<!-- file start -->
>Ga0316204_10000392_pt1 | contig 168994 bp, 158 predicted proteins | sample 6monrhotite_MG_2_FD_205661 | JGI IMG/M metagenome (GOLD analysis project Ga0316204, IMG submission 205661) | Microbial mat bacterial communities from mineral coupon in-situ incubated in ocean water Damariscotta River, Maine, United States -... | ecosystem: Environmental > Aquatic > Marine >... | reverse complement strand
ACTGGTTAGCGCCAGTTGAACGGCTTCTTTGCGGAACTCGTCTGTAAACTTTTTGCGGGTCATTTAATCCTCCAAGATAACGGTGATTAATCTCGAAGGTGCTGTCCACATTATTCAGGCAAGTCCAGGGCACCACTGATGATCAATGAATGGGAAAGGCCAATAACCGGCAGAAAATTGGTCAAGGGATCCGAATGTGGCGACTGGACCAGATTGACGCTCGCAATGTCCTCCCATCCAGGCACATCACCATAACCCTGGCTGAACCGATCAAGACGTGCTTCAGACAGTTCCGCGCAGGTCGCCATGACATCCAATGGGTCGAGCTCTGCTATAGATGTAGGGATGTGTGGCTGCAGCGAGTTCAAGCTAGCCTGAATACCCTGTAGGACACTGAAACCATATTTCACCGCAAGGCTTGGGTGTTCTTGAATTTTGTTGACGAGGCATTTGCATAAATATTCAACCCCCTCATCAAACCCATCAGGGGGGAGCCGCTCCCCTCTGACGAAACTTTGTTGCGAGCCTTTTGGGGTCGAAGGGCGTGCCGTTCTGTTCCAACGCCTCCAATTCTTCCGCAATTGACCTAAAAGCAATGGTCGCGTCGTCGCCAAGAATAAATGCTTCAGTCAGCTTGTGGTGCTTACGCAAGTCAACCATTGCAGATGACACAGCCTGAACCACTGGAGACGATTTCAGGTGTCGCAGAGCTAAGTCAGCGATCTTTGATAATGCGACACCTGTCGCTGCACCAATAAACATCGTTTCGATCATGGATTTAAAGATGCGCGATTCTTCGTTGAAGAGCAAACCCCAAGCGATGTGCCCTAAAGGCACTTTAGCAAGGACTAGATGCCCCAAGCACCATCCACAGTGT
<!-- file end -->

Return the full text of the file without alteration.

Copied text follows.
>Ga0316204_10000392_pt1 | contig 168994 bp, 158 predicted proteins | sample 6monrhotite_MG_2_FD_205661 | JGI IMG/M metagenome (GOLD analysis project Ga0316204, IMG submission 205661) | Microbial mat bacterial communities from mineral coupon in-situ incubated in ocean water Damariscotta River, Maine, United States -... | ecosystem: Environmental > Aquatic > Marine >... | reverse complement strand
ACTGGTTAGCGCCAGTTGAACGGCTTCTTTGCGGAACTCGTCTGTAAACTTTTTGCGGGTCATTTAATCCTCCAAGATAACGGTGATTAATCTCGAAGGTGCTGTCCACATTATTCAGGCAAGTCCAGGGCACCACTGATGATCAATGAATGGGAAAGGCCAATAACCGGCAGAAAATTGGTCAAGGGATCCGAATGTGGCGACTGGACCAGATTGACGCTCGCAATGTCCTCCCATCCAGGCACATCACCATAACCCTGGCTGAACCGATCAAGACGTGCTTCAGACAGTTCCGCGCAGGTCGCCATGACATCCAATGGGTCGAGCTCTGCTATAGATGTAGGGATGTGTGGCTGCAGCGAGTTCAAGCTAGCCTGAATACCCTGTAGGACACTGAAACCATATTTCACCGCAAGGCTTGGGTGTTCTTGAATTTTGTTGACGAGGCATTTGCATAAATATTCAACCCCCTCATCAAACCCATCAGGGGGGAGCCGCTCCCCTCTGACGAAACTTTGTTGCGAGCCTTTTGGGGTCGAAGGGCGTGCCGTTCTGTTCCAACGCCTCCAATTCTTCCGCAATTGACCTAAAAGCAATGGTCGCGTCGTCGCCAAGAATAAATGCTTCAGTCAGCTTGTGGTGCTTACGCAAGTCAACCATTGCAGATGACACAGCCTGAACCACTGGAGACGATTTCAGGTGTCGCAGAGCTAAGTCAGCGATCTTTGATAATGCGACACCTGTCGCTGCACCAATAAACATCGTTTCGATCATGGATTTAAAGATGCGCGATTCTTCGTTGAAGAGCAAACCCCAAGCGATGTGCCCTAAAGGCACTTTAGCAAGGACTAGATGCCCCAAGCACCATCCACAGTGT